On Wednesday, the UN said that a recent surge of violence in north Darfur left 100 dead and forced 100,000 people to flee. While violence in Darfur has decreased since the peak of the conflict from 2003 to 2005, attacks in Jebel Marra have been the worst the region has seen in months. Sudan has also recently accused Uganda of supporting Sudanese rebel leaders, filing complaints with the African Union, Intergovernmental Authority on Development, and the International Conference on the Great Lakes Region.
On Sunday, Human Rights Watch issued a statement demanding Sudan rescind its December decision to shut down four civil society organizations, and allow members to peacefully protest. This decision mirrors recent crackdowns on protesters, activists, journalists, and political opposition members, and, according to HRW, reflects a fragility and defensiveness in the regime.
South Sudan has declared that it is withdrawing troops from the Sudan border so that a demilitarized zone may be established and oil pumped again. The withdrawal should complete by February 4. It has been a year since oil has been pumped from South Sudan, and this has affected both countries’ economies greatly. South Sudan’s oil minister hopes that if the region is demilitarized by February that Sudanese oil will hit markets in April. The US has encouraged President Salva Kiir Mayardit to transport oil by trucks through Ethiopia rather than rely on peace negotiations with Sudan.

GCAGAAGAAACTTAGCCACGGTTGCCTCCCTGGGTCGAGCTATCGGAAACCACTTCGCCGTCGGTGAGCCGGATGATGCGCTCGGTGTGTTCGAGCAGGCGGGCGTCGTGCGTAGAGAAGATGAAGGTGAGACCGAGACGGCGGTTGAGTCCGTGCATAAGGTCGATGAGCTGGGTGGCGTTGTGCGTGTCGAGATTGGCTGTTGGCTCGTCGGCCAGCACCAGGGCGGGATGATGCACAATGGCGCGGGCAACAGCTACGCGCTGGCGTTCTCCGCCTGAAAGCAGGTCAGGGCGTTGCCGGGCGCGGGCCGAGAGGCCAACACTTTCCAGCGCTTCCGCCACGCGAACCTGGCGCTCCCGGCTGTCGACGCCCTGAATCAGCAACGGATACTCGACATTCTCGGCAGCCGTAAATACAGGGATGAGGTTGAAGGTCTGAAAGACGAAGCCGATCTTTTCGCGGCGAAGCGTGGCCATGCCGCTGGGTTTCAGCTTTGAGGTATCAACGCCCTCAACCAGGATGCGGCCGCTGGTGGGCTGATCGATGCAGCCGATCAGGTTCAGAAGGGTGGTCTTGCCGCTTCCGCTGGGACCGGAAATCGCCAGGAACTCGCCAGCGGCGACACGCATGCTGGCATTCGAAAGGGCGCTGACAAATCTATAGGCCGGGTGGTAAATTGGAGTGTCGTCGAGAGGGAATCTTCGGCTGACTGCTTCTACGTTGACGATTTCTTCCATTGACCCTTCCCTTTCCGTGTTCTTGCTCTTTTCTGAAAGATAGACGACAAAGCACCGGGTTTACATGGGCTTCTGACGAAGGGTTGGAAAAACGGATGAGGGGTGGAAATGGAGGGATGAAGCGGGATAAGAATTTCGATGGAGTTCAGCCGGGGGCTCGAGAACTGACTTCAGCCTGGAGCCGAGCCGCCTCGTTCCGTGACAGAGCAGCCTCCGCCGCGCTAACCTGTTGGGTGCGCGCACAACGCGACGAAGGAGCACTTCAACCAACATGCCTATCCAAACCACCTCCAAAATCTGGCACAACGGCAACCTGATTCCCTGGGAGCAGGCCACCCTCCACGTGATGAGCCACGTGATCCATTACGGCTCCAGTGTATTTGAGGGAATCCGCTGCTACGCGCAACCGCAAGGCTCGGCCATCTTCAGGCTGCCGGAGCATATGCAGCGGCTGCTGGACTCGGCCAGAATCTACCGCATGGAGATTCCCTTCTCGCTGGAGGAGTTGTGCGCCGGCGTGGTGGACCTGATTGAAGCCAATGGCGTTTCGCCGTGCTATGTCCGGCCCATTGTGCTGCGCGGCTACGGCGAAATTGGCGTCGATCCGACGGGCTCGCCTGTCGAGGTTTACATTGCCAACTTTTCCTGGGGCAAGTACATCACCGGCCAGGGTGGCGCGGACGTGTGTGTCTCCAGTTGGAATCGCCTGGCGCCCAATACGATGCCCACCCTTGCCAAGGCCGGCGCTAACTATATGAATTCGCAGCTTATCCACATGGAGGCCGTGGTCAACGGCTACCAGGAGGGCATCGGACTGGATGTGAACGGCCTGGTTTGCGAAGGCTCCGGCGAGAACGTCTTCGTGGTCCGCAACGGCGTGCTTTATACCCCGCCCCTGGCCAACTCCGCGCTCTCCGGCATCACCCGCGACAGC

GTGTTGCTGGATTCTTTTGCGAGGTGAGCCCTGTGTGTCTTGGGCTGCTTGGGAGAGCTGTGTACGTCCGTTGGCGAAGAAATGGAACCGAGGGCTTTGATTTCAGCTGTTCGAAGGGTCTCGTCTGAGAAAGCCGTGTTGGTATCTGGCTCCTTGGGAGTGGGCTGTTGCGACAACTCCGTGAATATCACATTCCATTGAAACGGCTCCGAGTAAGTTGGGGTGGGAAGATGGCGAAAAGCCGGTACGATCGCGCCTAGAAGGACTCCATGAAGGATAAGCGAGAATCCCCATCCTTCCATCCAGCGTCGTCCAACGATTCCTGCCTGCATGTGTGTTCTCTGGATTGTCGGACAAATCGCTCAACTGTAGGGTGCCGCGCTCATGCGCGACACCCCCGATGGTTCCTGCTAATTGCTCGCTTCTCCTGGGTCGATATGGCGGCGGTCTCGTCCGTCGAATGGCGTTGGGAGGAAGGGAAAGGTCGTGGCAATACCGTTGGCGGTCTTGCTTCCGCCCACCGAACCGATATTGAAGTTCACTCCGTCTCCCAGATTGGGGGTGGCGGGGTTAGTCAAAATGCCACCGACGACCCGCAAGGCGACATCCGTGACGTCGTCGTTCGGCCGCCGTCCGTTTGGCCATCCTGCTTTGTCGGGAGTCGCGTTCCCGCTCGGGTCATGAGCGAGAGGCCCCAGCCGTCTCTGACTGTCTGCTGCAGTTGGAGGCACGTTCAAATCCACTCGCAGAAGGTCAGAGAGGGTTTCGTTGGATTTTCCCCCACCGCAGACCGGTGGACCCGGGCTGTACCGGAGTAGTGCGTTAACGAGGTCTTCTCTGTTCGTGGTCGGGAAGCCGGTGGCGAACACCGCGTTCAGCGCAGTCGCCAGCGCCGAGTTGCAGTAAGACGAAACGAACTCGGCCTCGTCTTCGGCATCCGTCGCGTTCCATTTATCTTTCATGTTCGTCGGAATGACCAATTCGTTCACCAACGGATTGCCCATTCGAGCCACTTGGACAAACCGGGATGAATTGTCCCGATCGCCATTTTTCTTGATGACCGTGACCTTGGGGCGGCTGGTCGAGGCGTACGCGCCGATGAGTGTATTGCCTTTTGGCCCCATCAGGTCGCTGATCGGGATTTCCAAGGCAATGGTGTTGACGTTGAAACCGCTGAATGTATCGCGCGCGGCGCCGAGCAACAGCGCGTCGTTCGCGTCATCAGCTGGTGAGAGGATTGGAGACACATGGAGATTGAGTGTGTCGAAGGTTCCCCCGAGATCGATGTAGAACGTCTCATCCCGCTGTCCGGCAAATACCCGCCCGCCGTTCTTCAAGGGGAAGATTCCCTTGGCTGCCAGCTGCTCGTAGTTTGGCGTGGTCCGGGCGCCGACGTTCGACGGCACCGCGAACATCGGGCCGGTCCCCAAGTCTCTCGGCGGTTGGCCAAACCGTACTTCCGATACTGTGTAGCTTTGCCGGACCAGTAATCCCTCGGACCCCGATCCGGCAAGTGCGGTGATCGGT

As Sudan has cracked down on civil society, so has South Sudan, with five protesters killed on December 9, and two state broadcast journalists imprisoned on January 4. The Sudd Institute has just issued a report mapping the sources of conflict and insecurity in South Sudan, which is worth a read. For a list of political risks for Sudan and South Sudan, seeReuters’ list here.